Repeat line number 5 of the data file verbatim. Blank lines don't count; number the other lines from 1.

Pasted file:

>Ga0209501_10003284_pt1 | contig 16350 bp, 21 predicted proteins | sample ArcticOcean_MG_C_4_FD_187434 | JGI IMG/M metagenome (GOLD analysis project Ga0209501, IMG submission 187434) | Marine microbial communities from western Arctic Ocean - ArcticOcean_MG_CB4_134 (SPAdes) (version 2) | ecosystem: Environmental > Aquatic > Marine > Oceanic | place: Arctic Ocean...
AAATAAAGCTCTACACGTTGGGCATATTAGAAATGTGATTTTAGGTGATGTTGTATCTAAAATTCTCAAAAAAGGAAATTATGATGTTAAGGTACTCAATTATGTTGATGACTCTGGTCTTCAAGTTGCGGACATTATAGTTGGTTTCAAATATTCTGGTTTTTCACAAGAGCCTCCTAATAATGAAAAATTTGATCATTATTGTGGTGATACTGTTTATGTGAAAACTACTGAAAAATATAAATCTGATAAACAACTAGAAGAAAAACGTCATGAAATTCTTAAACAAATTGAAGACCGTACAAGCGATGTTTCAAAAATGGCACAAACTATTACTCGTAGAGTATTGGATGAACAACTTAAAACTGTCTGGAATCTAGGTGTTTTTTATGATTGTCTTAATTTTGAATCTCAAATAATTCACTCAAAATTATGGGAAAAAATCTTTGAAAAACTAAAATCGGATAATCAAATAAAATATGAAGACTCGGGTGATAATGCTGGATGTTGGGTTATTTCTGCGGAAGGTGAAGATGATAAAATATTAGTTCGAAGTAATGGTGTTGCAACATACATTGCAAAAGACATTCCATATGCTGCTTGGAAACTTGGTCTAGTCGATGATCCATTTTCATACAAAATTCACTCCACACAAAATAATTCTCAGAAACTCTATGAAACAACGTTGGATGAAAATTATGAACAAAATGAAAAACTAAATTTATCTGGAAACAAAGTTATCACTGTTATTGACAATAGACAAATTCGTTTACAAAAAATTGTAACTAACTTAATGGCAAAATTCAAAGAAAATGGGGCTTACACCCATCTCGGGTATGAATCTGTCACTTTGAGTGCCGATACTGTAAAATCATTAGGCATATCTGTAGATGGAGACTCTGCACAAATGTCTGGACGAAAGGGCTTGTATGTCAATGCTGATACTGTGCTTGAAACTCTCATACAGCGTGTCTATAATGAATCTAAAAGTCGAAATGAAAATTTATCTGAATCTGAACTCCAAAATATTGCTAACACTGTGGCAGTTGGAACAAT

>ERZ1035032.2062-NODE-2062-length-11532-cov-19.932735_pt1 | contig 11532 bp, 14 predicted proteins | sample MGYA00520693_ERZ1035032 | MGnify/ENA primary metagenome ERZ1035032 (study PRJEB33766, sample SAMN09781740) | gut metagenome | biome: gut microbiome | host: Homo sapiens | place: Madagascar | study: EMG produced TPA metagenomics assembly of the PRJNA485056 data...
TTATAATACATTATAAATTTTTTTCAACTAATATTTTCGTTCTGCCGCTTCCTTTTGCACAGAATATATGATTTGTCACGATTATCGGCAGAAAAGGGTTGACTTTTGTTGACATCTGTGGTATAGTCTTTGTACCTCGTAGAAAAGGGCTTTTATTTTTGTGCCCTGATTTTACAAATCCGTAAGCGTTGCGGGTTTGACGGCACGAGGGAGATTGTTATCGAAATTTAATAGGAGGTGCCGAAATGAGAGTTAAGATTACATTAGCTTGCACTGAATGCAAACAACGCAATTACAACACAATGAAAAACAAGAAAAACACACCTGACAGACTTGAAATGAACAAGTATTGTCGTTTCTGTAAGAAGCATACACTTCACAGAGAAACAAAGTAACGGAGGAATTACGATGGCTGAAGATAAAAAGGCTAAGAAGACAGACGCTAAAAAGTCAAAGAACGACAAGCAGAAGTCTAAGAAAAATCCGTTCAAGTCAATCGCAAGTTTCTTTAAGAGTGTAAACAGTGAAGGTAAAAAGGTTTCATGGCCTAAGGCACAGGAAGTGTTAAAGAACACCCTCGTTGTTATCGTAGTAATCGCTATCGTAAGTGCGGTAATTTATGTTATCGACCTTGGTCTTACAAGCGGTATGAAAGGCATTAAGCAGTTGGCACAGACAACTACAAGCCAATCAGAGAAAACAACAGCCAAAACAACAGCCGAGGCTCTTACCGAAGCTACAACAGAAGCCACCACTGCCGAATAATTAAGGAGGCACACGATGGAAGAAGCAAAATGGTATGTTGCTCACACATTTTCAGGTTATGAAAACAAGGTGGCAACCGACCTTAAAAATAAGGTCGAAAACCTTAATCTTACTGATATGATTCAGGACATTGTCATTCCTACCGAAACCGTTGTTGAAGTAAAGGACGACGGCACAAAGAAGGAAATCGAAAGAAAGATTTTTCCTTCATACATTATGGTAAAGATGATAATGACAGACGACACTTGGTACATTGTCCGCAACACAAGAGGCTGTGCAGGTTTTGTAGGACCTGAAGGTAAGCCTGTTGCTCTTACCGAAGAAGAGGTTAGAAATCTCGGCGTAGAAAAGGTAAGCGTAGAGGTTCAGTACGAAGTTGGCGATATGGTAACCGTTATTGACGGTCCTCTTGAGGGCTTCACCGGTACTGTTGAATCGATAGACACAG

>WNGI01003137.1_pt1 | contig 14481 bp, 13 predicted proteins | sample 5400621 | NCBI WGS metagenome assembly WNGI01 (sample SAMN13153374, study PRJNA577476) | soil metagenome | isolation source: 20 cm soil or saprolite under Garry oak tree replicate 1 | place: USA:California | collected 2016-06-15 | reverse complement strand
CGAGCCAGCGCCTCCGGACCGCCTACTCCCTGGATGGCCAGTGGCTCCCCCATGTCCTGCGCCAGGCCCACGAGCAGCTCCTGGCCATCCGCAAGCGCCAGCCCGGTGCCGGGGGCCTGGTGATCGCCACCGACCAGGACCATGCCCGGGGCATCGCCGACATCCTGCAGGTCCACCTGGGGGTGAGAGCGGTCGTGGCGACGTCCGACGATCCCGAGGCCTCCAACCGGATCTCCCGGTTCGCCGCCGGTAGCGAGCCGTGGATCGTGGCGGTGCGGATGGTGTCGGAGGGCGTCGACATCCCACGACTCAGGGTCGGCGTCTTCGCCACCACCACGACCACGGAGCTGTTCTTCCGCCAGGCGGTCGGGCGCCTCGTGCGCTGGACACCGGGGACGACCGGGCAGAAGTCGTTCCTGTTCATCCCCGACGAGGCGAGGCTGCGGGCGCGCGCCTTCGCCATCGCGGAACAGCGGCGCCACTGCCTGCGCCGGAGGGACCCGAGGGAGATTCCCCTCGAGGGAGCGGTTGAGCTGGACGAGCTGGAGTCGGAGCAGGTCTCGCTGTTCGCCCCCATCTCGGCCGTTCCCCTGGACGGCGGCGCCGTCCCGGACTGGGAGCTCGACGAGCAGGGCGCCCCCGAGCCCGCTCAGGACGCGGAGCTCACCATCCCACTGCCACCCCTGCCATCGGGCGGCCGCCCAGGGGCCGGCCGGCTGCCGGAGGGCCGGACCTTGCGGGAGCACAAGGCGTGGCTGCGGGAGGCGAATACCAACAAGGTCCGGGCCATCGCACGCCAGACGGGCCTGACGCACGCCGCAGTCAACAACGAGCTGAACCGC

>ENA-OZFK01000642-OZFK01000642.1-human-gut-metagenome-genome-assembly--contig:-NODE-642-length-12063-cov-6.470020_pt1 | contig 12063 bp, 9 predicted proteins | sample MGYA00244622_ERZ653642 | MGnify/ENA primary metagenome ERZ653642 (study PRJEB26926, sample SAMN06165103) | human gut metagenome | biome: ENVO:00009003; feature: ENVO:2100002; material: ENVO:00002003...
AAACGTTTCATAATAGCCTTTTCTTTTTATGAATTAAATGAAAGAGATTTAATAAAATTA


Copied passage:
>WNGI01003137.1_pt1 | contig 14481 bp, 13 predicted proteins | sample 5400621 | NCBI WGS metagenome assembly WNGI01 (sample SAMN13153374, study PRJNA577476) | soil metagenome | isolation source: 20 cm soil or saprolite under Garry oak tree replicate 1 | place: USA:California | collected 2016-06-15 | reverse complement strand